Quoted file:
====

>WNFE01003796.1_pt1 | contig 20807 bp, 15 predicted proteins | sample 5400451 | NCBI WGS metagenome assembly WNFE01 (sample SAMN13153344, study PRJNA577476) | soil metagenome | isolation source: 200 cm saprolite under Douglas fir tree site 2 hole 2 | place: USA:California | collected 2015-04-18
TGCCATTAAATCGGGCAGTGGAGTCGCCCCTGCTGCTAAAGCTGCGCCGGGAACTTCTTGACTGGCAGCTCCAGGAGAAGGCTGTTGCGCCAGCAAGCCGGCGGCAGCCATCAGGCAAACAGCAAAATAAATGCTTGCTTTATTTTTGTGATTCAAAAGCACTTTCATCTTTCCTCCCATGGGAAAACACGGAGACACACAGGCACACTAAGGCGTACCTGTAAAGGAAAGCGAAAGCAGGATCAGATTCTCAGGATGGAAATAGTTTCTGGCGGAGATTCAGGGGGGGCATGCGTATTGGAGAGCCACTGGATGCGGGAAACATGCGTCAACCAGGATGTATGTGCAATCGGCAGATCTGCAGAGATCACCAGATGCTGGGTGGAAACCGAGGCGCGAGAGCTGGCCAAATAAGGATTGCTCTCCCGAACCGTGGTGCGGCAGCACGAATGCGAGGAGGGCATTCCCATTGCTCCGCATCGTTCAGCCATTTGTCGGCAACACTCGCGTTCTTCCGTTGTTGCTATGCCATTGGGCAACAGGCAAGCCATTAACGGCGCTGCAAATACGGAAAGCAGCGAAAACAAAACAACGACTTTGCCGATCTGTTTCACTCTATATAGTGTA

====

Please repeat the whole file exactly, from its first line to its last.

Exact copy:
>WNFE01003796.1_pt1 | contig 20807 bp, 15 predicted proteins | sample 5400451 | NCBI WGS metagenome assembly WNFE01 (sample SAMN13153344, study PRJNA577476) | soil metagenome | isolation source: 200 cm saprolite under Douglas fir tree site 2 hole 2 | place: USA:California | collected 2015-04-18
TGCCATTAAATCGGGCAGTGGAGTCGCCCCTGCTGCTAAAGCTGCGCCGGGAACTTCTTGACTGGCAGCTCCAGGAGAAGGCTGTTGCGCCAGCAAGCCGGCGGCAGCCATCAGGCAAACAGCAAAATAAATGCTTGCTTTATTTTTGTGATTCAAAAGCACTTTCATCTTTCCTCCCATGGGAAAACACGGAGACACACAGGCACACTAAGGCGTACCTGTAAAGGAAAGCGAAAGCAGGATCAGATTCTCAGGATGGAAATAGTTTCTGGCGGAGATTCAGGGGGGGCATGCGTATTGGAGAGCCACTGGATGCGGGAAACATGCGTCAACCAGGATGTATGTGCAATCGGCAGATCTGCAGAGATCACCAGATGCTGGGTGGAAACCGAGGCGCGAGAGCTGGCCAAATAAGGATTGCTCTCCCGAACCGTGGTGCGGCAGCACGAATGCGAGGAGGGCATTCCCATTGCTCCGCATCGTTCAGCCATTTGTCGGCAACACTCGCGTTCTTCCGTTGTTGCTATGCCATTGGGCAACAGGCAAGCCATTAACGGCGCTGCAAATACGGAAAGCAGCGAAAACAAAACAACGACTTTGCCGATCTGTTTCACTCTATATAGTGTA